Walter Dioni, a retrospective
by his daughter Alicia Dioni
Editor's note: Thank you to my colleague Mol Smith who liaised with Alicia.
From 2002 to 2011 Walter Dioni, Mexico shared over 60 often heavily illustrated articles on Micscape on a wide range of topics. They are all linked to in an index here and illustrate the breadth of his interests, his love of microscopic life and the microscope as a tool. English was not Walter's first language so especially impressive to share technical topics in a clear manner.
Sadly, Walter Dioni passed away amongst his family in September 2014 after an illness. His legacy to the microscopy community continues.
The suite 'Safe Microscopic Techniques for Amateurs' has been compiled into a book by site owner Mol Smith and available in various formats from here.
It truly is a pleasure for me to write about my father. This is, of course, a mere summary, though perhaps not very brief. I believe you will glimpse parts of his life that you may have been unaware of… perhaps as though it were the far side of the moon. I am not quite certain he would agree to my telling so many stories about him, but this is how I can portray him concisely.
I may jump around from story to story, but will try to keep some order.
My father showed a keen interest in science even as a young boy. My aunt tells me he would spend hours and hours locked up in his room devouring encyclopaedias. This served as an escape to avoid the pain of his father’s agony. Having lost his father, aged 39, to voracious liver cancer, he worked very hard to give his children the best of himself. My grandmother never remarried, so he suddenly became the man of the house. The grandson of Italian immigrants, father possessed a strong sense of family. His whole life he believed he would die at age 40, as his father had before him, and he wanted to leave us with only good memories.
He met my mother at a wedding when he was 18 years old and she 15. They were never apart after that, a courtship that lasted 8 years. They married on February 9, 1953, and remained together for 62 years.
My earliest memories of my father were of him on his motorcycle and the fun it was to go for a ride, the cold wind on our faces. His books… his microscope… I remember him mixing up paint and water and adding pigments and cornstarch so I could paint with my hands when I was practically still a babe. When I was a bit older, father taught me to extract the essence from our garden roses to make perfume.
We lived just two blocks away from the sea, and from the front door could watch the waves breaking. Father once asked my grandmother to make a special (almost spatial!) suit for me: I looked like a great big Ziploc bag! I must have been three years old.
He took me to the rambla (boardwalk) on a very windy, cloudy, cold day. The sea was wild, and it was very exciting to watch the big breakers crashing up against the rocks and spraying us like a waterfall till we were soaked.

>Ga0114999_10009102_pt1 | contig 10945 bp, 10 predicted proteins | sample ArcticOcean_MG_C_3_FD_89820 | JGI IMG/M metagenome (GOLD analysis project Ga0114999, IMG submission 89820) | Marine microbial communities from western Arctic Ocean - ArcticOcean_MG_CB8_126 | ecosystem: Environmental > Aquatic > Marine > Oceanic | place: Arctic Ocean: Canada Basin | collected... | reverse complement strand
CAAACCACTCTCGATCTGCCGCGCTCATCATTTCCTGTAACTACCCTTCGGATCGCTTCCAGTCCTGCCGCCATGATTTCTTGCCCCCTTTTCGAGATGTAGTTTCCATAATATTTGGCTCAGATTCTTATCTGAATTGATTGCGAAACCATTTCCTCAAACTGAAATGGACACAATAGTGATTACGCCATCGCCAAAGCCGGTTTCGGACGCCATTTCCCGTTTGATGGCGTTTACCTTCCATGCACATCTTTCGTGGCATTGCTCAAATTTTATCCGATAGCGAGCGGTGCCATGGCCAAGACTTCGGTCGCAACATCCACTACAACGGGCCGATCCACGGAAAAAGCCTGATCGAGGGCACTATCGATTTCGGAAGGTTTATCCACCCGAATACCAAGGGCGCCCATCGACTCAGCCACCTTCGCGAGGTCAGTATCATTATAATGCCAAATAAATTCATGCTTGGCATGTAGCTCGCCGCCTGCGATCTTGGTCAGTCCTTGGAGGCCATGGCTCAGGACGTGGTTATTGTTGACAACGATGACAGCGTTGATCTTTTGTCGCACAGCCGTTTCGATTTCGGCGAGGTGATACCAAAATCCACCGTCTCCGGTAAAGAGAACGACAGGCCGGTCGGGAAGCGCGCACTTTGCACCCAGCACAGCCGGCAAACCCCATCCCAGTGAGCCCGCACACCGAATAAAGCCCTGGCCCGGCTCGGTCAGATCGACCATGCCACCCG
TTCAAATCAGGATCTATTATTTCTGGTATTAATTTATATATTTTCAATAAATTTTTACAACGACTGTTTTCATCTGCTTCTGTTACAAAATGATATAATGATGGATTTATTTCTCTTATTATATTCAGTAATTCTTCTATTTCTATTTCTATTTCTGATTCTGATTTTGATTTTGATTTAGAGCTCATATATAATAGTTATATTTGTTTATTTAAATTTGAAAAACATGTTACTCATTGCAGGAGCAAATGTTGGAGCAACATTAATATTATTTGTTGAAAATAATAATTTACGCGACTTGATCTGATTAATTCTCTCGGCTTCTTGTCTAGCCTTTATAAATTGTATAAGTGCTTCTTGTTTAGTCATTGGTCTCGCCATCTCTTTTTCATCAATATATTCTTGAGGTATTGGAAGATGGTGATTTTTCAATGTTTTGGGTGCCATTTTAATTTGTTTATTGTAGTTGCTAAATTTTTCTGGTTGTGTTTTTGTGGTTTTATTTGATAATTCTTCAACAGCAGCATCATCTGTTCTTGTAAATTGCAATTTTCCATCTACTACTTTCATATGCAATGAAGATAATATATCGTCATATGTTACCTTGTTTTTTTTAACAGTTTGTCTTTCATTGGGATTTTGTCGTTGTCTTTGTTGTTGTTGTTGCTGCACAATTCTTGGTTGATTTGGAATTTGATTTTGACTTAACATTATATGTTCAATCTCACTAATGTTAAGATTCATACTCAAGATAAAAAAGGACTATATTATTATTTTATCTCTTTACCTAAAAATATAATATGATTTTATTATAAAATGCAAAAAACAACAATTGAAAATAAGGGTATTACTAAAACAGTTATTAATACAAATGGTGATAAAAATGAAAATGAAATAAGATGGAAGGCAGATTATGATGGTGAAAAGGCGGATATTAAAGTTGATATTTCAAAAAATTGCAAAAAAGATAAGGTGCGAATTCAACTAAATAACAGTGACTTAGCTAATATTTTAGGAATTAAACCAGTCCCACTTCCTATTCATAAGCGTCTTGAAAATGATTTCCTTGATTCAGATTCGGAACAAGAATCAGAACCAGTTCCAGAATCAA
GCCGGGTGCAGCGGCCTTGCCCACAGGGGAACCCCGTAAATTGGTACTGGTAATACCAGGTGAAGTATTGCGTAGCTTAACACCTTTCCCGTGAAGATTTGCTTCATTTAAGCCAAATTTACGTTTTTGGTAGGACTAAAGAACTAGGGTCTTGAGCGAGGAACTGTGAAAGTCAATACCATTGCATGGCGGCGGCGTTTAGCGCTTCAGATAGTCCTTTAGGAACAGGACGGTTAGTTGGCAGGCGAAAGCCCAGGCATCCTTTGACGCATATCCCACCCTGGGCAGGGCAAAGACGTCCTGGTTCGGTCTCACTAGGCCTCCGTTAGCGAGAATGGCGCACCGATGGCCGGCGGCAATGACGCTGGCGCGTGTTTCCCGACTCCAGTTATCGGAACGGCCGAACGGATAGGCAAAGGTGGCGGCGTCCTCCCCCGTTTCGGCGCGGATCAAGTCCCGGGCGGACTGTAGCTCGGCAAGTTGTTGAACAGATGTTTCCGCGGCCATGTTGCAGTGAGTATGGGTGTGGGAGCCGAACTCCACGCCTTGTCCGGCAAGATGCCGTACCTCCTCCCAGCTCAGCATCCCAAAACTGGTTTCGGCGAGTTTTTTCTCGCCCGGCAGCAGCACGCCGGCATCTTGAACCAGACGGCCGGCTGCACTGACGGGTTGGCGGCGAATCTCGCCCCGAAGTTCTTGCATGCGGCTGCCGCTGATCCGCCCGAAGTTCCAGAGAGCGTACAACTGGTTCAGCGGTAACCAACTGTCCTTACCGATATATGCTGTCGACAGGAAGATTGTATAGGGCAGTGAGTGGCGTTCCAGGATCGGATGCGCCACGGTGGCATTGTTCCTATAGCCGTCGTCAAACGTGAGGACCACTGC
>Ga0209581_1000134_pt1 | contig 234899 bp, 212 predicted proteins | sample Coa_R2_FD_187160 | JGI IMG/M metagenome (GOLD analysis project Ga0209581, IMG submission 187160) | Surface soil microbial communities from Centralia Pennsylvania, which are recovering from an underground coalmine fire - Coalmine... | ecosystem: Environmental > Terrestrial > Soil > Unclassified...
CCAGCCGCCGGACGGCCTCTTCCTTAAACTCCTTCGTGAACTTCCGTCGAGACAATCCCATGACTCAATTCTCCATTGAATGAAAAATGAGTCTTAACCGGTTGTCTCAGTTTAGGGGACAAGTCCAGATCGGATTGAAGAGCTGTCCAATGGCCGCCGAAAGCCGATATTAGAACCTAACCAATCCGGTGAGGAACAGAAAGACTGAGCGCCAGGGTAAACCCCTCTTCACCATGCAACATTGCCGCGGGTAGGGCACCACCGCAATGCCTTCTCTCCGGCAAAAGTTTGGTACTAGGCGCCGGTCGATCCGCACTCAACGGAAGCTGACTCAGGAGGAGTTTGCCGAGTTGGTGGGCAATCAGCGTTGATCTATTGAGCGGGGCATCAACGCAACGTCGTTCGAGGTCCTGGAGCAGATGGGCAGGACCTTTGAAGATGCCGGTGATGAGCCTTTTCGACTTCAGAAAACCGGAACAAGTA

In the evenings, at bedtime, he made up stories. We children played an active role and helped him create them. There was invariably a lesson taught in father’s stories… one where the characters were ants, ladybugs, or fish… he would go to great lengths to describe their diet and habitat!
On our outings to the park, his little box of jars and his net were always present. He taught me how to collect water samples in puddles and streams and then examine them under the microscope at home.
The kitchen table became a laboratory, with jars of formalin and specimens taking the place of ornaments. Words like invertebrate or rotifers did not seem strange to me at all. I found it normal to watch my father study for hours on end, while other children watched their fathers play football or read the newspaper.
He studied medicine until, as he told me, he felt that he had learned all he needed to know. As it was not his intention to become a physician, he quit his medical studies one year after he had embarked on his internship and devoted his efforts to studying microbiology and entomology. At the time, the study path for biology was non-existent as such, and he became self-taught.
In 1961, my father won a scholarship to work on his thesis at the Marine Biology Institute of the University of Sao Paulo, Brazil, at the San Sebastian laboratory where the Institute has a private beach. At the time, the laboratory was small, yet had a house to lodge groups of students who were there for field research.
Since he was to be there nearly one year, he did not want to go alone, and so took his entire family with him. As it turned out, it was the happiest year of my life and that of my brothers and sisters. Not so for my mother, who had to live in the middle of the jungle, isolated, without a telephone or television, and no company save that of some fishermen from neighbouring beaches. Not another soul around. The fastest way to get into town to buy supplies or see the doctor was by water in an outboard motorboat, and that took 30 minutes.
My brothers and sisters and I were father’s helpers; we collected samples of seawater, filtered the water for his work with the mussels, collected holothurians, or sea cucumbers, as they are also known. We saw a giant jellyfish and new flying fish. Altogether, we learned more about nature during those months than in all of our years in school together.
One day, one of the local fishermen came to ask for help. His dogs had given chase to a porcupine and their muzzles were full of quills. Father’s knowledge of medicine served him well to remove the quills after first putting the dogs to sleep using ether. Those dogs remembered that he was the one who had relieved them of pain!
Upon returning to our country, Uruguay, he devoted his time to teaching natural science at a secondary school. He scheduled outings and took his students to lakes to gather samples and subsequently study them under the microscope in the classroom.